Africa, led by Nigeria, rose to defend their brothers in South Africa. The struggle gathered momentum and soon apartheid was dismantled. South Africa was free. Mandela’s truth and reconciliation commission did not do much because it brought about political reconciliation without economic reconciliation, which favoured the Whites but not the Blacks. There is no reception to theology when a man is hungry.
Immediately after apartheid, Nigerians were loved by all South Africans. The government of South Africa welcomed Nigerians with open hands. First, they were thankful about Nigeria’s contribution to the dismantling of apartheid. Two, they felt that due to long years of apartheid, their men have developed inferiority complex towards the Whites and the boldness of Nigerians vis-a-vis the Whites will begin to develop the right attitude in their men vis-a-vis the Whites. They acknowledged that they lost a lot of men during the struggle for apartheid thereby having the population of women far in excess of their men. They needed more men. To buttress their seriousness, they encouraged Nigerian men to marry their women and obtain citizenship of South Africa immediately. The chemistry between Nigerian men and South African women was electric. One South African lady I met in Enugu, who came on holidays with her Nigerian husband said “when Nigerian men came to South Africa and saw our ‘back’ they rushed it thinking they will finish it, for where? It is still there”.
Nigerians, due to their spirit of industry, engaged in businesses and some of them made great fortunes in that land.
It will be foolish to submit that all Nigerians in South Africa are engaged in legitimate business. But whatever business they engage in, the black South Africans are not their victims as most South African blackmen are not wealthy enough to be defrauded. No Nigerian is known to be officially employed in South African public service which is the singular largest employer of labour. The attack on Nigerians and other foreigners, therefore, on the spurious excuse that they are taking their jobs is, therefore, untenable.
What happened was that the Blacks, having failed to get back at Whites, who are in control of 85 per cent of their arable land and are firmly in control of the economy; their government having failed to restructure the economy to be beneficial to their own Blacks, yet Blacks from other African countries, especially Nigeria, appear to be making it economically, the young Black South African men lost hope, got jealous and misdirected their hate against fellow Blacks to excuse their failure. The Whites legalised the possession of firearms for self defence. A White lady was deprived of her phone forcefully by a young black boy and she did not resist. On turning to run with the phone, she just brought out her pistol and killed the boy. She took her phone and placed a call to the South African authorities and went her way. It is said that when the oppressed cannot get back at their oppressors, they descend on the community of the oppressors.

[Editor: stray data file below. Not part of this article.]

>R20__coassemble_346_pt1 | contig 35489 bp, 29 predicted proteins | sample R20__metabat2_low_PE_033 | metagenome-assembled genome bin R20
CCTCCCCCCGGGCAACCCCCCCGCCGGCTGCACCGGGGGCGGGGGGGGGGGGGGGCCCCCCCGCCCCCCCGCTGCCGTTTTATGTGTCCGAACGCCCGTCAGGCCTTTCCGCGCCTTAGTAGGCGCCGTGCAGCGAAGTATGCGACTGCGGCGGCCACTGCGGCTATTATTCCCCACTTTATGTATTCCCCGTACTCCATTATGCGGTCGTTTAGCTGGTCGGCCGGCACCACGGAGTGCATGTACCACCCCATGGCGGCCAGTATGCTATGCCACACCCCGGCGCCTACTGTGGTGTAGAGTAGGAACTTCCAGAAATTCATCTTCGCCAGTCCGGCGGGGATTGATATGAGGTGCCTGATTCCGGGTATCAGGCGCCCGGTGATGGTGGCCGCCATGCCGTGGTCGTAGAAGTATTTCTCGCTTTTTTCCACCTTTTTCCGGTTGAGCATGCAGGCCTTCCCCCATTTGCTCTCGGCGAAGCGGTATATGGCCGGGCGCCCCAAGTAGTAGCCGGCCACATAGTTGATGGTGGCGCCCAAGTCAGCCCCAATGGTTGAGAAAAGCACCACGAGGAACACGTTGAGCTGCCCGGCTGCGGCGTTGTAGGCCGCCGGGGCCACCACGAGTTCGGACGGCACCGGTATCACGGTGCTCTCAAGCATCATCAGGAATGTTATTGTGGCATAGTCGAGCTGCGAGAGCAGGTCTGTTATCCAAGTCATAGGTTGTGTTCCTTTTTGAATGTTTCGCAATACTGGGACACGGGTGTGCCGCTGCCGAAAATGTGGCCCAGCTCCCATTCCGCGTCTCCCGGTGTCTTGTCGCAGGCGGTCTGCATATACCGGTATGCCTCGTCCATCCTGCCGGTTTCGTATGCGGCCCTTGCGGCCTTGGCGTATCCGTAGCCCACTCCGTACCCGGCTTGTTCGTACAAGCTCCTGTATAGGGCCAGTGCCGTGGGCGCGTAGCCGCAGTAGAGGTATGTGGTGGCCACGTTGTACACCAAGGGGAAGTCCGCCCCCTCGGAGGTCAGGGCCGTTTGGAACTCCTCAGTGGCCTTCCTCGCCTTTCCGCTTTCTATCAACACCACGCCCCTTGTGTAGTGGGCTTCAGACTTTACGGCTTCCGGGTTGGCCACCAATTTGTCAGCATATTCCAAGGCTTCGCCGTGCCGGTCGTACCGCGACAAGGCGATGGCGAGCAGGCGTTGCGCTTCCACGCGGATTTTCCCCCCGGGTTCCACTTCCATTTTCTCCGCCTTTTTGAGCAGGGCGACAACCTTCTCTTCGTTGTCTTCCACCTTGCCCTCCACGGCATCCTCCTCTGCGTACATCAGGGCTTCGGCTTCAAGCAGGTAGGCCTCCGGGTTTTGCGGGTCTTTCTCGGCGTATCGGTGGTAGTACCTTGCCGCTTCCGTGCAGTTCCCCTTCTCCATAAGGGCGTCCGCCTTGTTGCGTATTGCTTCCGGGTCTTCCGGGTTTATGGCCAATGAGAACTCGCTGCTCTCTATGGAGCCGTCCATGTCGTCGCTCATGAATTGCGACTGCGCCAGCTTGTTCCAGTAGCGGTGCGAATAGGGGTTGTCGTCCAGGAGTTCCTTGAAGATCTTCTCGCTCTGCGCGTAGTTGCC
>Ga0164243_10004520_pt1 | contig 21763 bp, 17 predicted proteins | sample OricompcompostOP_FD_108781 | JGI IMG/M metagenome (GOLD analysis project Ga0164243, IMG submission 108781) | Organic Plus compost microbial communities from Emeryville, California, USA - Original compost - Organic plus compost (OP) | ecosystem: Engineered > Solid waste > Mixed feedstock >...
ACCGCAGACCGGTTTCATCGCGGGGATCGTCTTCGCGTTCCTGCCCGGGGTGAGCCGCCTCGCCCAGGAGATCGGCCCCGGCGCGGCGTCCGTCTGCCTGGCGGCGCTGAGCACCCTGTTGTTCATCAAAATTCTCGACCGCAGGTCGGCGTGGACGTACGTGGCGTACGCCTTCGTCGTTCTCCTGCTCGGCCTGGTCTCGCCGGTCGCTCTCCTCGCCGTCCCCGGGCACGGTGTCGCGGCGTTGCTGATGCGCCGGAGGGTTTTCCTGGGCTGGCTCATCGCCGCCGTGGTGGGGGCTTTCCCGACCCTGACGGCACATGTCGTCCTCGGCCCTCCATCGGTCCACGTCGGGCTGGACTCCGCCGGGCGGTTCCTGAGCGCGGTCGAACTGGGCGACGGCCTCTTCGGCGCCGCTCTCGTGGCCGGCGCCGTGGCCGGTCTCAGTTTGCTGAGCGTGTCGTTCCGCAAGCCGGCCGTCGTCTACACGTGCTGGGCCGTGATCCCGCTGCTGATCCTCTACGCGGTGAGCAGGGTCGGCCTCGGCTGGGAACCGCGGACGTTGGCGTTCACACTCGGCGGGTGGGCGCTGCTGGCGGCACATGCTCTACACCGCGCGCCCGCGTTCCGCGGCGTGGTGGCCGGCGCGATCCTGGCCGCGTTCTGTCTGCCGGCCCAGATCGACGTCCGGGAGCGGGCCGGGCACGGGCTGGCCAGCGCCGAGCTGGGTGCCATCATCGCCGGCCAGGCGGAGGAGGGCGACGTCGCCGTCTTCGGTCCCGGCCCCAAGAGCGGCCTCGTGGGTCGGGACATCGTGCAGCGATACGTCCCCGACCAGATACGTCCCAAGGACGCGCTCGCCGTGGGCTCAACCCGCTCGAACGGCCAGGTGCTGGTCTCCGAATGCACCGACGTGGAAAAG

What is happening in South Africa is failure of leadership. Rather than the leaders seeing the seed of their destiny in the challenge of apartheid and organising a systematic transfer of technology from the Whites to Blacks through free, compulsory education and restructuring their economy through land redistribution, their leaders are busy enriching themselves in collaboration with the Whites and to cover their failures, they are justifying xenophobia. Thabo Mbeki, former president of South Africa said, “xenophobic attacks in South Africa aren’t targeted at legitimate Nigerian workers or businessmen, but Nigerian criminals”. As a lawyer, I do not know when countries of the world started outsourcing the maintenance of law and order to their own criminals. I was taught in law classes that anybody who takes laws into his hands and kills, robs or hurts another is a criminal. Nosiviwe Mapisa-Nqakula, South Africa’s Defence Minister agreed with me when she said the attacks against foreigners in South Africa were planned by criminals, but I disagree with her when she said “the reality is that we have an angry nation. What’s happening can never be prevented by any government”. If these group of South African leaders, who have created an army of invective rather than inventive youths, have lost all initiatives, honour demands that they step aside for other more progressive leaders to take over. Change is constant.